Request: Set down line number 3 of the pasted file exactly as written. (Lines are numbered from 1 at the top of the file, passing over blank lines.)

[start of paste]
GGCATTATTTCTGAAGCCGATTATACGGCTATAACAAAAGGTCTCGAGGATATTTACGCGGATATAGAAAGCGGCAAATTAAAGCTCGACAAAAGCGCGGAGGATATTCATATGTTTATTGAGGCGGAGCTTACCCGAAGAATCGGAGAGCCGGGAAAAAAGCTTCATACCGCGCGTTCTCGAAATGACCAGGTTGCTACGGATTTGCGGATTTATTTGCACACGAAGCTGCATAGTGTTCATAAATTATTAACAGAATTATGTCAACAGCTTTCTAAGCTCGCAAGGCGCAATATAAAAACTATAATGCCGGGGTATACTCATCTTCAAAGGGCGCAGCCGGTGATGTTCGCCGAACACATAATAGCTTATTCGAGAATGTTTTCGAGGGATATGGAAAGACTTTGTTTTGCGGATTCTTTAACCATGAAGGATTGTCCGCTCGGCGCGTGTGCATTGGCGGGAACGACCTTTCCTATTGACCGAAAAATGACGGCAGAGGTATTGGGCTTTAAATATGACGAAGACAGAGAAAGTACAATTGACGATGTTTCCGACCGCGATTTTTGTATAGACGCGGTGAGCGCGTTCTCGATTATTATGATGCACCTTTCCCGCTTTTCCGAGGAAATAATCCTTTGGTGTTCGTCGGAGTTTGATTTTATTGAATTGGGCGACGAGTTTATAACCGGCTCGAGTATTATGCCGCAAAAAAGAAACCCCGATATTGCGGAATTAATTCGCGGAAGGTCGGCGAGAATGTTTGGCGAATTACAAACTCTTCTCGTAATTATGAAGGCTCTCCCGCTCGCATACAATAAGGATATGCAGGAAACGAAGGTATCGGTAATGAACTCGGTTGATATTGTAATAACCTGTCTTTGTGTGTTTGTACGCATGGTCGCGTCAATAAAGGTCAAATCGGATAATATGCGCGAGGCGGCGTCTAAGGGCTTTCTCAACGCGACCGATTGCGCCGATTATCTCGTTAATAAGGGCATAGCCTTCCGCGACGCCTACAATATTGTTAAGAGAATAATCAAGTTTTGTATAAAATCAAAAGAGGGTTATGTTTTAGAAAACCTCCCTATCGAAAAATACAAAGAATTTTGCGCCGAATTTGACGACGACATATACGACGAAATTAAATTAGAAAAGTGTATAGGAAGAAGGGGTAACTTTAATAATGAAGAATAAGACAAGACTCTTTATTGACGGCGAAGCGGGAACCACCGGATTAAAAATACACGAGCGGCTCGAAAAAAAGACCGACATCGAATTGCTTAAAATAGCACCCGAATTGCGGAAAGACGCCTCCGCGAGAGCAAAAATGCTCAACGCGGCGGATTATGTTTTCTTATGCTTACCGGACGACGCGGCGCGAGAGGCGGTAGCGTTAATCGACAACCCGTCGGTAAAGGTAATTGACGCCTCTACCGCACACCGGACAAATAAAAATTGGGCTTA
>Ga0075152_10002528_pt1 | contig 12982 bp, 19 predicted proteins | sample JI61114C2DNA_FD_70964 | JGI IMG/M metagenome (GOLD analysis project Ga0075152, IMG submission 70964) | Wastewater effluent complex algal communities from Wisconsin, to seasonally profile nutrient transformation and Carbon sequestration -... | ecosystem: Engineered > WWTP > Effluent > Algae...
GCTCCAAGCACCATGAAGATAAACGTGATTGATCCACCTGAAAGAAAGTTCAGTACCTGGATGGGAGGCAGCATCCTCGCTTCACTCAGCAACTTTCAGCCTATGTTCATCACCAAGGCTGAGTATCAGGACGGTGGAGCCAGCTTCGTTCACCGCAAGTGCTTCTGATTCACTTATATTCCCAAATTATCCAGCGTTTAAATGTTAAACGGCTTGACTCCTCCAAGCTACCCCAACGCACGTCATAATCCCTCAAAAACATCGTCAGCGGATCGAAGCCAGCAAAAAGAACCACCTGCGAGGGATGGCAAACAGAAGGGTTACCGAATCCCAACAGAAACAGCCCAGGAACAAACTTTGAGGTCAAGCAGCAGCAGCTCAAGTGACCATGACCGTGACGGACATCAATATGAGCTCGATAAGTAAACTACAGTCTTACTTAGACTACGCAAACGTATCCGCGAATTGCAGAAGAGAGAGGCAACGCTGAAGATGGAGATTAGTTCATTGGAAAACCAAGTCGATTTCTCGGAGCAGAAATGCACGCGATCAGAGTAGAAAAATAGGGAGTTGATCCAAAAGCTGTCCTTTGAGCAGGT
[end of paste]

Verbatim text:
GCTCCAAGCACCATGAAGATAAACGTGATTGATCCACCTGAAAGAAAGTTCAGTACCTGGATGGGAGGCAGCATCCTCGCTTCACTCAGCAACTTTCAGCCTATGTTCATCACCAAGGCTGAGTATCAGGACGGTGGAGCCAGCTTCGTTCACCGCAAGTGCTTCTGATTCACTTATATTCCCAAATTATCCAGCGTTTAAATGTTAAACGGCTTGACTCCTCCAAGCTACCCCAACGCACGTCATAATCCCTCAAAAACATCGTCAGCGGATCGAAGCCAGCAAAAAGAACCACCTGCGAGGGATGGCAAACAGAAGGGTTACCGAATCCCAACAGAAACAGCCCAGGAACAAACTTTGAGGTCAAGCAGCAGCAGCTCAAGTGACCATGACCGTGACGGACATCAATATGAGCTCGATAAGTAAACTACAGTCTTACTTAGACTACGCAAACGTATCCGCGAATTGCAGAAGAGAGAGGCAACGCTGAAGATGGAGATTAGTTCATTGGAAAACCAAGTCGATTTCTCGGAGCAGAAATGCACGCGATCAGAGTAGAAAAATAGGGAGTTGATCCAAAAGCTGTCCTTTGAGCAGGT